GUN Inheritance, and a new project

Drunken Karnie Midget

In Yeo We Trust, All Others Pay Cash
OT Supporter
Jun 3, 2004
39,058
Dirty Canada
This is the first time i've posted here, so i'll give a little bit of my history. I'm in the MN Nat'l Guard. I'm the happy owner of a .40SW S&W M&P, and until recently, that was my only firearm. My Father-in-Law recently passed away, and my wife and I inherited his Colt Cobra .38 Special service revolver, and this Stevens Arms Model 235 SxS Double-barrel; which as you can see, has suffered through several years of neglect. I'm working on cleaning it up, and here's several "before" pics. I've had some difficulty in determining the age of this particular firearm. According to This Source this model was only made for 20 years, between 1912, and 1932, though according to This Source the firearm was manufactured in 1957. Neither of these sources seem very reliable. We also acquired his 12ga. pump, but that piece isn't all that interesting. The double barrel on the other hand, i've found quite intriguing. If anyone could help me age this thing, i'd be much appreciated. The "Date Code" that i've found is an "I" with no corresponding numbers. Sadly, a google image search didn't bring up much in the way of good photos for the same model in good condition, so i'm not sure if the barrel, and accompanying metal portions should be steele, or blued. The over all value of the weapon seems to go for anywhere from $50 - $300, of course depending on condition. *edit* On a side note, i'm currently working on cleaning this up. Any suggestions on products/techniques would be much appreciated. I'm currently using: Hoppe's #9 solvent, "Formula 3 Gun Conditioner" (AKA CLP for the military types) from Kleen Bore. I'll be acquiring a Bore brush tomorrow, as i don't have one that'll work for the shottie.

Anyway, enjoy the pics, you card carrying NRA nuts! :bigthumb:

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Drunken Karnie Midget

Drunken Karnie Midget

In Yeo We Trust, All Others Pay Cash
OT Supporter
Jun 3, 2004
39,058
Dirty Canada
That's what i'm hoping for. the brown shit seems to be coming off from around the hammers, and the metal's clean underneath. I'm not sure if it's some kind of coating it's previous owner put on, or if it's just corrosion.
 

01_Cruiser

An American Classic
OT Supporter
May 22, 2003
45,775
NC
IMG_0995.jpg


ok, so i'm not real familiar with double barrel shotguns, especially older ones, but the firing pin on that one looks really unsafe just sticking out like that. You might want to check it out/clean it up before slamming the gun shut with a shell in there
 

Emfuser

Ghost of OT Past
OT Supporter
Feb 20, 2002
84,944
Irmo, SC
I love side-by-side shotguns. :love:

PLEASE do yourself a favor and be safe with that thing. Take it to a gunsmith and have them look it over. That gun is WORN like a motherfucker and might not be safe to fire.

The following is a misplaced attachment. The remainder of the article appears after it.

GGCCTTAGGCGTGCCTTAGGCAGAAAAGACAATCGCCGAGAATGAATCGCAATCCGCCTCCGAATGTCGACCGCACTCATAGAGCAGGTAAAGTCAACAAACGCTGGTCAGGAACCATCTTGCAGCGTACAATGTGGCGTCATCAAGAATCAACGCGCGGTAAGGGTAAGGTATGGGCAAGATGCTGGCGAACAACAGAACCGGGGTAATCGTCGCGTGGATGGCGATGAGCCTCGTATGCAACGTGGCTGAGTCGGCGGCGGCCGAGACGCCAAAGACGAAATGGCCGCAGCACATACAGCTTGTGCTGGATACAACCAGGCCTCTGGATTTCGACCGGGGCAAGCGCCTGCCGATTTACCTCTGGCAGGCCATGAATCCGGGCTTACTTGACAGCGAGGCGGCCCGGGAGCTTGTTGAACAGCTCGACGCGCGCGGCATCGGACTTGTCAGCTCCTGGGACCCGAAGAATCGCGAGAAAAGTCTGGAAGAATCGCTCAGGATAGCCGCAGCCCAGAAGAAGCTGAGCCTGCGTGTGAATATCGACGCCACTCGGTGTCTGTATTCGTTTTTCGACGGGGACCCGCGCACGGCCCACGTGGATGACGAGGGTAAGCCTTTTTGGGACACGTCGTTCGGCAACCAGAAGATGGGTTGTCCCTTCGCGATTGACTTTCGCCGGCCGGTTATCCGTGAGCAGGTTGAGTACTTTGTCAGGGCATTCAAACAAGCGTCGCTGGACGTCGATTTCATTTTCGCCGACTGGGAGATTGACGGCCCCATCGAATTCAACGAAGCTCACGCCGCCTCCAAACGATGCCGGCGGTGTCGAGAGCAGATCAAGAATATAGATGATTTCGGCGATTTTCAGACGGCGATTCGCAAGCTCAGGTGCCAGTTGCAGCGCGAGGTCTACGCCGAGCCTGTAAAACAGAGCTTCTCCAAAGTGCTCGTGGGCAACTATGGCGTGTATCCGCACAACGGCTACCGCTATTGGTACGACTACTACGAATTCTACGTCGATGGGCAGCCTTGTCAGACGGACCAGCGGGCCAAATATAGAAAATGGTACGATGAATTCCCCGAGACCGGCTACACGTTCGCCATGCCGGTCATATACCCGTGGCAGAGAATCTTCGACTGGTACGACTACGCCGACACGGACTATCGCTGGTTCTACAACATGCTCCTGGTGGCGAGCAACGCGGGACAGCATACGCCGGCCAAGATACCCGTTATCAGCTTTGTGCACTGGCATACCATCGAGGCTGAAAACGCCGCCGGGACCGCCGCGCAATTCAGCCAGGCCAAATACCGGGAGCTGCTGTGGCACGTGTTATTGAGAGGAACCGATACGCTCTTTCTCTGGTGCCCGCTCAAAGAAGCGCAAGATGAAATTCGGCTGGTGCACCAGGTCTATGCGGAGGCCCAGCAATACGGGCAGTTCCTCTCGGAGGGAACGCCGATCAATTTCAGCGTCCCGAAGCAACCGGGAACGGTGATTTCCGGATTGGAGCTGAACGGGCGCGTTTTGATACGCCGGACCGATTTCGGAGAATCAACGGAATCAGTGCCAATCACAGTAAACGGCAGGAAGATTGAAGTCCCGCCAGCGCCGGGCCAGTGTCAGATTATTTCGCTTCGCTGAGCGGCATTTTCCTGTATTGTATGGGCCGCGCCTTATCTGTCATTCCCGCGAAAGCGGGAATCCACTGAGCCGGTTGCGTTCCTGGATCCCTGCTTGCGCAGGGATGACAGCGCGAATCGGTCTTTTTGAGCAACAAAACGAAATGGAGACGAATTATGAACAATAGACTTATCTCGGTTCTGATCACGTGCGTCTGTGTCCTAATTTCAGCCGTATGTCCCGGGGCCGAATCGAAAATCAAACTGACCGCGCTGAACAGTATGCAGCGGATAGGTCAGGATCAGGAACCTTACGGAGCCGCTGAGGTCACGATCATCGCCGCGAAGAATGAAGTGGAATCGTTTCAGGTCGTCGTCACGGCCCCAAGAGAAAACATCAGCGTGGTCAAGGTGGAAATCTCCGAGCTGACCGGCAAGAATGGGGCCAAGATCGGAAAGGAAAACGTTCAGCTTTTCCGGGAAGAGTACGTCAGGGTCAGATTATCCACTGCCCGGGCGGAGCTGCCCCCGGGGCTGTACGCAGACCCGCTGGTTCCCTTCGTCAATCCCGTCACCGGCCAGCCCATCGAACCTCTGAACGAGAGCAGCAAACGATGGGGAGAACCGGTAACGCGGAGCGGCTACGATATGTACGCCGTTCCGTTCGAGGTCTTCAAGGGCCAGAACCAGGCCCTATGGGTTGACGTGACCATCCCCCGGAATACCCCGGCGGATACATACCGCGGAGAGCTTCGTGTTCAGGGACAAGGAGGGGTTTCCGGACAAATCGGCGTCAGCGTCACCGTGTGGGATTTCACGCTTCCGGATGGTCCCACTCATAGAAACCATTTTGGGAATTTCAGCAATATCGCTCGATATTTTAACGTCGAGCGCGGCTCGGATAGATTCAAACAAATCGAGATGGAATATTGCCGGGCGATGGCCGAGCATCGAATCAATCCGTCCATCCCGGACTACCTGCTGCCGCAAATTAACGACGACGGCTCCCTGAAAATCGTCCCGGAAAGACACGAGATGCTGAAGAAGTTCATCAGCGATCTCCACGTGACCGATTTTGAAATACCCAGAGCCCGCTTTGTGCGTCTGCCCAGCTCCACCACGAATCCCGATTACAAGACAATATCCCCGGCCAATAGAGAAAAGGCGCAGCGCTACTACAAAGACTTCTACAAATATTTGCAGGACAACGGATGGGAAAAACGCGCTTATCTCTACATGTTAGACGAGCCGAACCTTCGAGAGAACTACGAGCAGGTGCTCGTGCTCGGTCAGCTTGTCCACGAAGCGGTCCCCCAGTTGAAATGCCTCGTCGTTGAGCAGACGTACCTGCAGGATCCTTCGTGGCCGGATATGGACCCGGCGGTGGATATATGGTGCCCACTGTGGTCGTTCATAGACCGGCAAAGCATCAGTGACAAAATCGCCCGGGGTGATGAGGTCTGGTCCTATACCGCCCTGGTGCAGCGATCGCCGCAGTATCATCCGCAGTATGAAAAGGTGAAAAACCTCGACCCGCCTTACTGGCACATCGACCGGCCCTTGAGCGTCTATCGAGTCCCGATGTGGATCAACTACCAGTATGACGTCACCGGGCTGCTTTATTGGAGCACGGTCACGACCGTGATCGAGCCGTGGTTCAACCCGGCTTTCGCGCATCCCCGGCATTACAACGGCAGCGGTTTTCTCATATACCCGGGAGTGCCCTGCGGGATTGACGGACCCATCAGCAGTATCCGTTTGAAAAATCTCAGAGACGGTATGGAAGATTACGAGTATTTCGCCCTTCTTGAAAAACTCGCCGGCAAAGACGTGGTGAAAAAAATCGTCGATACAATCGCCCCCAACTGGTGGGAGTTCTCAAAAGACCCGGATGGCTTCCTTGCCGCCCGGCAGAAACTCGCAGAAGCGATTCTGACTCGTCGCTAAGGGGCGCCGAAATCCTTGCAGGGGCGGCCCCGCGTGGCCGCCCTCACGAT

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Drunken Karnie Midget

Drunken Karnie Midget

In Yeo We Trust, All Others Pay Cash
OT Supporter
Jun 3, 2004
39,058
Dirty Canada
IMG_0995.jpg


ok, so i'm not real familiar with double barrel shotguns, especially older ones, but the firing pin on that one looks really unsafe just sticking out like that. You might want to check it out/clean it up before slamming the gun shut with a shell in there
The firing pin is loose. You can actually push it back and forth with your finger. The hammer strikes the back of it, and just forces it through the tube into the primer. It's not spring loaded or anything like that.

I love side-by-side shotguns. :love:

PLEASE do yourself a favor and be safe with that thing. Take it to a gunsmith and have them look it over. That gun is WORN like a motherfucker and might not be safe to fire.

Take it to a gunsmith and have them look it over. I'm willing to bet they will tell you to hang it up though. Older shotguns like that usually have damascus barrels, and they are generally unsafe to fire with modern ammunition. And a lot of the times when they have been neglected like this one, It's not even safe to do black powder powder loads through them.
I'm not planning on putting any rounds through it at all to be honest, but i figured it would look good if it were cleaned up. If you noticed in the pics, the stock is cracked, and looks like it had been glued together at one point. I'd give it even odds that it would shatter if fired.

That Stevens will make a nice wall hanger.

Fine steel wool and Rem oil will take off the surface rust and protect it. I would take apart would I could and steel woo/oil everything I could reach. Then maybe clean the stock with Murphy's and give it some light linseed oil to feed it and then leave it alone.
Thanks for the advice. I'll pick some up while i'm at Shooters' Supply today. :wavey:
 
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Drunken Karnie Midget

Drunken Karnie Midget

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Jun 3, 2004
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Starting work now with the Rem oil, and steel wool. I'll be heading to my gun shop on monday, where they've got an antique specialist, so he should be able to help me out on aging this thing. I'll post "during" and "after" pics as the project progresses.
 
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Drunken Karnie Midget

Drunken Karnie Midget

In Yeo We Trust, All Others Pay Cash
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Jun 3, 2004
39,058
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I promised some in progress pics... so here's a few.